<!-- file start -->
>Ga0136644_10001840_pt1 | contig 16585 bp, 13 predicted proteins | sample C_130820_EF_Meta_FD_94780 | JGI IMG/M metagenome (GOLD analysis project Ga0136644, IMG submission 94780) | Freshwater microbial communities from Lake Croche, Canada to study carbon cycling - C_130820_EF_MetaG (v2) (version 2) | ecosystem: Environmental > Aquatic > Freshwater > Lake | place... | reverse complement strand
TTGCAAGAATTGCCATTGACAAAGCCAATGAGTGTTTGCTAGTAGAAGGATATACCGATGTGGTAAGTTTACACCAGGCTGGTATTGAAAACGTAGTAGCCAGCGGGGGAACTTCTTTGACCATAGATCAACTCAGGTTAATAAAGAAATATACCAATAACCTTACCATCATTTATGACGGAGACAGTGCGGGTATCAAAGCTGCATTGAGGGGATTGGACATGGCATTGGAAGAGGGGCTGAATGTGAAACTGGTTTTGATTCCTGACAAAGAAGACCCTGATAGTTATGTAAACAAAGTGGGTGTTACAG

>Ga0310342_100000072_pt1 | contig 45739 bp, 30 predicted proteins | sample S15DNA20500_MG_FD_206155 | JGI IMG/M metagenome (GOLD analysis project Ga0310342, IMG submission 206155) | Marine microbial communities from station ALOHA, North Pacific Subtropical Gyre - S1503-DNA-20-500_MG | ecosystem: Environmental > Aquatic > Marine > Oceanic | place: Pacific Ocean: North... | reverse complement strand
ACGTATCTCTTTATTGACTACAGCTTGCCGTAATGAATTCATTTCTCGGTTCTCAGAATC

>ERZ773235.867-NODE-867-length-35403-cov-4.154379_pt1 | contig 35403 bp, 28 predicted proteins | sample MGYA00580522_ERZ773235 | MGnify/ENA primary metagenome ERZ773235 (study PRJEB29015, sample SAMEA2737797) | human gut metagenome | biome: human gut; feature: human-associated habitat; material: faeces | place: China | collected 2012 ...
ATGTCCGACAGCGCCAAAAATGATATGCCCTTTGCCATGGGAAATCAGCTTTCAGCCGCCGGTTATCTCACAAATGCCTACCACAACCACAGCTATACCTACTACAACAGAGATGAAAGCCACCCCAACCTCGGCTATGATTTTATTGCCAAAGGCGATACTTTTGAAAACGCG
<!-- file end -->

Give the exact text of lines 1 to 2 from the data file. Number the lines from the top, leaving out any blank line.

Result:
>Ga0136644_10001840_pt1 | contig 16585 bp, 13 predicted proteins | sample C_130820_EF_Meta_FD_94780 | JGI IMG/M metagenome (GOLD analysis project Ga0136644, IMG submission 94780) | Freshwater microbial communities from Lake Croche, Canada to study carbon cycling - C_130820_EF_MetaG (v2) (version 2) | ecosystem: Environmental > Aquatic > Freshwater > Lake | place... | reverse complement strand
TTGCAAGAATTGCCATTGACAAAGCCAATGAGTGTTTGCTAGTAGAAGGATATACCGATGTGGTAAGTTTACACCAGGCTGGTATTGAAAACGTAGTAGCCAGCGGGGGAACTTCTTTGACCATAGATCAACTCAGGTTAATAAAGAAATATACCAATAACCTTACCATCATTTATGACGGAGACAGTGCGGGTATCAAAGCTGCATTGAGGGGATTGGACATGGCATTGGAAGAGGGGCTGAATGTGAAACTGGTTTTGATTCCTGACAAAGAAGACCCTGATAGTTATGTAAACAAAGTGGGTGTTACAG